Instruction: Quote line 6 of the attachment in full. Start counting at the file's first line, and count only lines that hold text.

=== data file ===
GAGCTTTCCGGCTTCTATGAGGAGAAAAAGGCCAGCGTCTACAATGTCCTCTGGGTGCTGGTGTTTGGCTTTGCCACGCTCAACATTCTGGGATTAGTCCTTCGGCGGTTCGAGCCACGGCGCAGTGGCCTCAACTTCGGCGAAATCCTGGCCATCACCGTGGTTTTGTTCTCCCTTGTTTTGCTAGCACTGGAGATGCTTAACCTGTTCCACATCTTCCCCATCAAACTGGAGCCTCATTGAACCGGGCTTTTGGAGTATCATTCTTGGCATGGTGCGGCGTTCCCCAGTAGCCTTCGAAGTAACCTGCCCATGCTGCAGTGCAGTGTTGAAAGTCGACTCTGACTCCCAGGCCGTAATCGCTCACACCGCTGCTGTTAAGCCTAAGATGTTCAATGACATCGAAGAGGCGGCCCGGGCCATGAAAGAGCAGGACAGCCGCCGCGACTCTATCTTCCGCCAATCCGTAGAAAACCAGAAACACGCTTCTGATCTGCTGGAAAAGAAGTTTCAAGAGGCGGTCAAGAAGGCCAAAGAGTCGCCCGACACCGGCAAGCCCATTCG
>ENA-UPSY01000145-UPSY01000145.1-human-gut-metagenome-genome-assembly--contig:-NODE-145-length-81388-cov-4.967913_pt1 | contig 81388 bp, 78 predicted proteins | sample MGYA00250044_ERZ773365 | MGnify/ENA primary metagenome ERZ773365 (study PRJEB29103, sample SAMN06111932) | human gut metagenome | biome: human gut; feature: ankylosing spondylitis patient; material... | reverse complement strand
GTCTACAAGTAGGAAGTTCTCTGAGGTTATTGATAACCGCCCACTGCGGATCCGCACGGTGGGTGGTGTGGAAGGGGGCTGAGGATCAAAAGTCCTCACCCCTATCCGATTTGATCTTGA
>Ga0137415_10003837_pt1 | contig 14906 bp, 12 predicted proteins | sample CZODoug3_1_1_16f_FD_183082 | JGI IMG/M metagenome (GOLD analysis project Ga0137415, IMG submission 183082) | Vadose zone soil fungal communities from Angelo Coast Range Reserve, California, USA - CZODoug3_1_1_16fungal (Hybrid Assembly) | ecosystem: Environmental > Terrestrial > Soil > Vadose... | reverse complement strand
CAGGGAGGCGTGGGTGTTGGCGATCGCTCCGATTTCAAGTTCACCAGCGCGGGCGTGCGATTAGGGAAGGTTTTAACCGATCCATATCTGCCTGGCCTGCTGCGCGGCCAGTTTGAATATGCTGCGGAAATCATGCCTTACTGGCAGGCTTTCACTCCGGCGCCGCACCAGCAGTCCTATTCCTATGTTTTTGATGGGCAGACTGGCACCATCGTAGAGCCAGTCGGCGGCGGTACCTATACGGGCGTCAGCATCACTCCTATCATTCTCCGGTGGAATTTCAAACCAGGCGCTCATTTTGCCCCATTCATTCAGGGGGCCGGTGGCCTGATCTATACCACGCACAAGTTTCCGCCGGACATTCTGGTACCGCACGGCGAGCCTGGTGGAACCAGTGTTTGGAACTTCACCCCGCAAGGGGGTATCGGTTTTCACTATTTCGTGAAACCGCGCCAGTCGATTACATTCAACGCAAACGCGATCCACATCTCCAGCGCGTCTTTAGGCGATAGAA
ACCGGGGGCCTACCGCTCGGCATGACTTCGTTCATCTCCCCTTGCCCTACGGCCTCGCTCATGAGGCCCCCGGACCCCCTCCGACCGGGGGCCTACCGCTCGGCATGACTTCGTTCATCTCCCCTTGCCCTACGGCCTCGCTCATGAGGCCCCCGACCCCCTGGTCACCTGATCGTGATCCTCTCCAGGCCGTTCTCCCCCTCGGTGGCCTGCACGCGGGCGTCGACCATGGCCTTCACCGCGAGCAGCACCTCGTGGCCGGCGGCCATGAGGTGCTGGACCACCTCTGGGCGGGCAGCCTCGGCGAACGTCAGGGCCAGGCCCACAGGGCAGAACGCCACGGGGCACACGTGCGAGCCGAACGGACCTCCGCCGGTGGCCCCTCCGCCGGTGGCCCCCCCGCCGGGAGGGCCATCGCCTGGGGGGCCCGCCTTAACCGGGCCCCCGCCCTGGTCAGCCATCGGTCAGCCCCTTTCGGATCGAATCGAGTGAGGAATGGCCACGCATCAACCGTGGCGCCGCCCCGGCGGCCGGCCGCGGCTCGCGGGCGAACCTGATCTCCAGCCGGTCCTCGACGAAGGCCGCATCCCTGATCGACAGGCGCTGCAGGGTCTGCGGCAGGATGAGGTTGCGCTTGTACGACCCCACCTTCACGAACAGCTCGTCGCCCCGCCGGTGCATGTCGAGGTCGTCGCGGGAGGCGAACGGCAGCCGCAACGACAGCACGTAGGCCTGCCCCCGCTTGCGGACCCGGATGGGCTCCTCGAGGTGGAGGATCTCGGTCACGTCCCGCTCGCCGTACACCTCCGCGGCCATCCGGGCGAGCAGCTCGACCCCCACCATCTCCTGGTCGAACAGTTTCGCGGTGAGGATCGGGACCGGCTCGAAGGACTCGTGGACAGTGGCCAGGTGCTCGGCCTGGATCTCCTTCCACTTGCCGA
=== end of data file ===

ACCGGGGGCCTACCGCTCGGCATGACTTCGTTCATCTCCCCTTGCCCTACGGCCTCGCTCATGAGGCCCCCGGACCCCCTCCGACCGGGGGCCTACCGCTCGGCATGACTTCGTTCATCTCCCCTTGCCCTACGGCCTCGCTCATGAGGCCCCCGACCCCCTGGTCACCTGATCGTGATCCTCTCCAGGCCGTTCTCCCCCTCGGTGGCCTGCACGCGGGCGTCGACCATGGCCTTCACCGCGAGCAGCACCTCGTGGCCGGCGGCCATGAGGTGCTGGACCACCTCTGGGCGGGCAGCCTCGGCGAACGTCAGGGCCAGGCCCACAGGGCAGAACGCCACGGGGCACACGTGCGAGCCGAACGGACCTCCGCCGGTGGCCCCTCCGCCGGTGGCCCCCCCGCCGGGAGGGCCATCGCCTGGGGGGCCCGCCTTAACCGGGCCCCCGCCCTGGTCAGCCATCGGTCAGCCCCTTTCGGATCGAATCGAGTGAGGAATGGCCACGCATCAACCGTGGCGCCGCCCCGGCGGCCGGCCGCGGCTCGCGGGCGAACCTGATCTCCAGCCGGTCCTCGACGAAGGCCGCATCCCTGATCGACAGGCGCTGCAGGGTCTGCGGCAGGATGAGGTTGCGCTTGTACGACCCCACCTTCACGAACAGCTCGTCGCCCCGCCGGTGCATGTCGAGGTCGTCGCGGGAGGCGAACGGCAGCCGCAACGACAGCACGTAGGCCTGCCCCCGCTTGCGGACCCGGATGGGCTCCTCGAGGTGGAGGATCTCGGTCACGTCCCGCTCGCCGTACACCTCCGCGGCCATCCGGGCGAGCAGCTCGACCCCCACCATCTCCTGGTCGAACAGTTTCGCGGTGAGGATCGGGACCGGCTCGAAGGACTCGTGGACAGTGGCCAGGTGCTCGGCCTGGATCTCCTTCCACTTGCCGA